The impact of fraudulent and irreproducible data to the translational research crisis – solutions and implementation

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Abstract

One of the aims of basic neuroscience research is ultimately the development of therapeutics to cure diseases. Funders granting money to research institutions increasingly express interest into how their financial resources are used and look for successful translation in clinical practice. Disappointingly, many findings that started out promising in basic research projects and phase I trials did not live up to the promise of therapeutic efficacy in later phase II or III trials. An inordinately high amount of time and money is thus spent on research that does not always have the required human impact. Potential reasons for these problems are numerous. Although research misconduct occurs and contributes to this shortcoming, it is not the only important factor. Frequently, basic science results turn out to be irreproducible. Irreproducibility, outside of malfeasance, is multifactorial and can include poor experimental design, conduct, statistical analysis, reporting standards, and conceptual flaws. Further confounding problems include an insufficient transferability of animal to human physiology, as well as intersubject group variability, for example, sexual dimorphisms. While the causes of poor data reproducibility are therefore numerous, equally there are many groups that can contribute to improvements in how basic science is reported. Here, we will review how the Journal of Neurochemistry can contribute to increasing the value of preclinical and translational research.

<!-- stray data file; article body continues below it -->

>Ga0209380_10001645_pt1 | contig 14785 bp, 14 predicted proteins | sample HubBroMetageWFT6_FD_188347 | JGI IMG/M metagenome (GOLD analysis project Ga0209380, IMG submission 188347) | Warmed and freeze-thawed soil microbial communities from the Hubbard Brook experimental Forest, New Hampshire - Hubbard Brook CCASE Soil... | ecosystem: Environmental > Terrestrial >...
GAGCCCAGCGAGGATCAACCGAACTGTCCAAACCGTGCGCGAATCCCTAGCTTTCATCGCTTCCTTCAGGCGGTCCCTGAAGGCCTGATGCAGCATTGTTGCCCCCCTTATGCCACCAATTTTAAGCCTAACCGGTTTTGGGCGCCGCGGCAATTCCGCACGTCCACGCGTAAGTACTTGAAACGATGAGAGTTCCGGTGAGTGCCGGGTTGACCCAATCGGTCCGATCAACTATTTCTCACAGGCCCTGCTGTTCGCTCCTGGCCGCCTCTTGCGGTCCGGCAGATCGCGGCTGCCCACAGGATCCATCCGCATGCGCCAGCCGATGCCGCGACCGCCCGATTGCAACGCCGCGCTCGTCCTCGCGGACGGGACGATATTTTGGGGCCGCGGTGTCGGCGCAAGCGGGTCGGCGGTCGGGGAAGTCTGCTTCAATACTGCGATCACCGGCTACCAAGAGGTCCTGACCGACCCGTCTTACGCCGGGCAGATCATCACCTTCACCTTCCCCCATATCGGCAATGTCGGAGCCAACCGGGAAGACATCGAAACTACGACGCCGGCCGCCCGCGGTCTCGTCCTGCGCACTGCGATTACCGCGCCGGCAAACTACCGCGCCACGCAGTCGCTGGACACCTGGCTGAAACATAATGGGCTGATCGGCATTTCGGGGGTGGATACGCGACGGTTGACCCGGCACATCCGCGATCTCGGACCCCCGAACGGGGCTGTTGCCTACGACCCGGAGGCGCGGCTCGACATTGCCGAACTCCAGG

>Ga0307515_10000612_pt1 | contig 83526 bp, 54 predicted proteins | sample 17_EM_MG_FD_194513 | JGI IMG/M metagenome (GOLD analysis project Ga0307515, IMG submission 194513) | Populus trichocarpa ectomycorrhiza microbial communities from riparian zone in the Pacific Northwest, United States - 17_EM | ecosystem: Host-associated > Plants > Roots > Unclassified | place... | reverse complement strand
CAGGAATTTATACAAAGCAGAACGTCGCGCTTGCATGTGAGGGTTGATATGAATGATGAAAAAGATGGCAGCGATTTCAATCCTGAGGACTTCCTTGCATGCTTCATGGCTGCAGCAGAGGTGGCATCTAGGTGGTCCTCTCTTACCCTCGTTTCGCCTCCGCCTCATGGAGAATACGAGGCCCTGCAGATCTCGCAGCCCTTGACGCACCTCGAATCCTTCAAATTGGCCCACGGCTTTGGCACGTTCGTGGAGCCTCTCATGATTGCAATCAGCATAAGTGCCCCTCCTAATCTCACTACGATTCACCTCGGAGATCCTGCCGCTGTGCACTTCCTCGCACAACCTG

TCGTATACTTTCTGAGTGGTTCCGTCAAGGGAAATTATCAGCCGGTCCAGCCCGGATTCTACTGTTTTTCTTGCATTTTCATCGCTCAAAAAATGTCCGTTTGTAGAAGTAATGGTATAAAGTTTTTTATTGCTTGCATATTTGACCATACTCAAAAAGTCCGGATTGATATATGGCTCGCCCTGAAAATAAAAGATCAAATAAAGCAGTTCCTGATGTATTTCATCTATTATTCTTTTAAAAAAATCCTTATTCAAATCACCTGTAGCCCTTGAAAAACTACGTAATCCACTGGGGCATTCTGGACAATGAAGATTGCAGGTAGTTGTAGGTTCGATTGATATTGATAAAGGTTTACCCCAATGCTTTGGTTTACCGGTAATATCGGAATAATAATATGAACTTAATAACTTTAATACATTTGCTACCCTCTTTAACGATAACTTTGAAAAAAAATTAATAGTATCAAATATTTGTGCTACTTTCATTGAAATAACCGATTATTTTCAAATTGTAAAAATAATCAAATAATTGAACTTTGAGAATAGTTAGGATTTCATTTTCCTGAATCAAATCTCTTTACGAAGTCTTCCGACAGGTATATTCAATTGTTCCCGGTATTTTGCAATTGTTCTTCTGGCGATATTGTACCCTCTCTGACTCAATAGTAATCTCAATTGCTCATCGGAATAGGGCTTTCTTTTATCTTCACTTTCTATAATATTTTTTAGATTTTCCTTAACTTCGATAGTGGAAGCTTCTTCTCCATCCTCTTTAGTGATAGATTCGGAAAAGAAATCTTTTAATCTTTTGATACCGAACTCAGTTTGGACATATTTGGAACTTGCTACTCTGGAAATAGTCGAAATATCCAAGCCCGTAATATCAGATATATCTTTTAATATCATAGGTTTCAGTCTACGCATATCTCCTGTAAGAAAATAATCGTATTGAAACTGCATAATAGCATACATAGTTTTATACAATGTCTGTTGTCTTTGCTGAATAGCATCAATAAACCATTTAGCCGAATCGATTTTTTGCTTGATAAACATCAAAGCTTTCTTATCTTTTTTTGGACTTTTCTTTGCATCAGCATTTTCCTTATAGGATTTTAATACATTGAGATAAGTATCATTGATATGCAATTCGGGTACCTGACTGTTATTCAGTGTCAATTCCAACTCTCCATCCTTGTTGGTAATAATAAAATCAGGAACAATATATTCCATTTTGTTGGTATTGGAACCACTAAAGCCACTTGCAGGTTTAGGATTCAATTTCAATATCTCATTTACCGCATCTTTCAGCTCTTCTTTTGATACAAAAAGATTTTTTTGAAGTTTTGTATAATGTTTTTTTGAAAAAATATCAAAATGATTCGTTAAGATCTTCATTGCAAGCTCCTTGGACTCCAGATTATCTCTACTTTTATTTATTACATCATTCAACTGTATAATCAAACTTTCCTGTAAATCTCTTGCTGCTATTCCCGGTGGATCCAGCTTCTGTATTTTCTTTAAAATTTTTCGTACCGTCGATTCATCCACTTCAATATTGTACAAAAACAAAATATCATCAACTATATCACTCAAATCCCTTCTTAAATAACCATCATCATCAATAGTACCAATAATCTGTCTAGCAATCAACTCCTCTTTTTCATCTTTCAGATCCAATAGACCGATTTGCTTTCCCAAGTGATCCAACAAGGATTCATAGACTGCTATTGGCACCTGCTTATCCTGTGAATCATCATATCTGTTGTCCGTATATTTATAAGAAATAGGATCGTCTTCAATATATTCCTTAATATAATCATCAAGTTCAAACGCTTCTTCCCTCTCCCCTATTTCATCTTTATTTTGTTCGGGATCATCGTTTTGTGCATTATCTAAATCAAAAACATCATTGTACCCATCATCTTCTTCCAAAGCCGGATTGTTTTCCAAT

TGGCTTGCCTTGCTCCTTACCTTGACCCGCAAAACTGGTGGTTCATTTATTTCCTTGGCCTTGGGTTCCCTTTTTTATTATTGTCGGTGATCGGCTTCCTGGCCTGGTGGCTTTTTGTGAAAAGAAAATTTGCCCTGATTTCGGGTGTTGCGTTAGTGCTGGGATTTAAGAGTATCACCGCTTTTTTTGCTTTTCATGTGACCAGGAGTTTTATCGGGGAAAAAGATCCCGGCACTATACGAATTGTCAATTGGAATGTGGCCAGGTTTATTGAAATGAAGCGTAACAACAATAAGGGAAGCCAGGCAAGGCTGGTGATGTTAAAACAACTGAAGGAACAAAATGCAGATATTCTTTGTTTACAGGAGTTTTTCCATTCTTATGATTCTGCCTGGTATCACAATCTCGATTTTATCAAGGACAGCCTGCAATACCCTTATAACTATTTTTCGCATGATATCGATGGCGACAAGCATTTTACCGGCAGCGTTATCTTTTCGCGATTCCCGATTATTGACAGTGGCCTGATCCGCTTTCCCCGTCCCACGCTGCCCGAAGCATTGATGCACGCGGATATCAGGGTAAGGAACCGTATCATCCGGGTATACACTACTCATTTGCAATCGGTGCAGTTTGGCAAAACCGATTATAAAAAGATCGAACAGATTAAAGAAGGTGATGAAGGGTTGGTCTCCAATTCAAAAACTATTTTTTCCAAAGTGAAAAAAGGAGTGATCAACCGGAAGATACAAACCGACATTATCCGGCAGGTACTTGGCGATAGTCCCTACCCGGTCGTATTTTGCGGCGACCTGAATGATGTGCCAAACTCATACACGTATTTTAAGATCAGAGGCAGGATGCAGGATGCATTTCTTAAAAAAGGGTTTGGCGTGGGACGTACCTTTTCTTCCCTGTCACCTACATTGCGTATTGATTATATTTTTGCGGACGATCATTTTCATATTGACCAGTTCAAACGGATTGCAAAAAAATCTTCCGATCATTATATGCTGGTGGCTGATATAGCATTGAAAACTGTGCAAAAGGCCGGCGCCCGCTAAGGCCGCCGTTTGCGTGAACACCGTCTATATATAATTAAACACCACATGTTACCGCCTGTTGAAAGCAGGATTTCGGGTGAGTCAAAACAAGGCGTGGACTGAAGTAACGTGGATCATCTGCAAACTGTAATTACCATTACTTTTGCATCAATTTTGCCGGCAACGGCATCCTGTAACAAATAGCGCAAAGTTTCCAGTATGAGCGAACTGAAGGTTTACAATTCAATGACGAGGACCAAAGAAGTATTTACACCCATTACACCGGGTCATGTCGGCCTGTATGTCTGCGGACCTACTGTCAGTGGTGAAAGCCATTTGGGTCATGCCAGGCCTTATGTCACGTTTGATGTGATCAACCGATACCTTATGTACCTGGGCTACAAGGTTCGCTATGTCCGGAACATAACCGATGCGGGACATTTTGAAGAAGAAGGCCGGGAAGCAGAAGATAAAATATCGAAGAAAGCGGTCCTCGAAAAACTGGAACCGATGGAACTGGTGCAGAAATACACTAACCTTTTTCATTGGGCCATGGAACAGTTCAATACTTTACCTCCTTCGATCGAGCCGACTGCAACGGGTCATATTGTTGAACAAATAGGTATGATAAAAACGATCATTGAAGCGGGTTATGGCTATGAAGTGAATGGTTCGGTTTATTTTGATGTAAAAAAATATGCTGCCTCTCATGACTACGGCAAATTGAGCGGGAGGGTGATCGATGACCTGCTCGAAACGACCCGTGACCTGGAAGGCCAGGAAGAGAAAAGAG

Despite a vast amount of very promising basic research findings, these failed to successfully translate into the clinical practice so far. The reasons for this ‘data reproducibility crisis’ are numerous, for example, rooting in insufficient experimental design, conceptual flaws, incorrect statistical planning and evaluation, incomplete model system that do not adequately reproduce the human physiology, and further reasons discussed in this Review with the aim to present practical solutions that can be implemented by researchers, journals editors, and reviewers. We will also explain measures the Journal of Neurochemistry have implemented to overcome these issues and weaknesses in preclinical research. These includes adherence to the ARRIVE (www.nc3rs.org) guidelines, NINDS standards (doi: 10.1038/nature11556), and The Transparency and Openness Promotion Guidelines (TOP) Committee guidelines (https://cos.io/top/#TOP).

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